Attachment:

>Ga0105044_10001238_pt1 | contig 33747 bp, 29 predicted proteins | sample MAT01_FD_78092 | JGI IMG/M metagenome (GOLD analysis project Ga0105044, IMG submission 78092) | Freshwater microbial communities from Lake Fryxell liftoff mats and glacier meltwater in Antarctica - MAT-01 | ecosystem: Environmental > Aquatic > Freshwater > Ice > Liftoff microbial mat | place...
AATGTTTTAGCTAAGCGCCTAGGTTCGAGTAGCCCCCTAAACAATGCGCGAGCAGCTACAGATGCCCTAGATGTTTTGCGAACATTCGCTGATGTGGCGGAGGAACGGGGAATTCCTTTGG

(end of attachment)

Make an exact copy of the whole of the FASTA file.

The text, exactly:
>Ga0105044_10001238_pt1 | contig 33747 bp, 29 predicted proteins | sample MAT01_FD_78092 | JGI IMG/M metagenome (GOLD analysis project Ga0105044, IMG submission 78092) | Freshwater microbial communities from Lake Fryxell liftoff mats and glacier meltwater in Antarctica - MAT-01 | ecosystem: Environmental > Aquatic > Freshwater > Ice > Liftoff microbial mat | place...
AATGTTTTAGCTAAGCGCCTAGGTTCGAGTAGCCCCCTAAACAATGCGCGAGCAGCTACAGATGCCCTAGATGTTTTGCGAACATTCGCTGATGTGGCGGAGGAACGGGGAATTCCTTTGG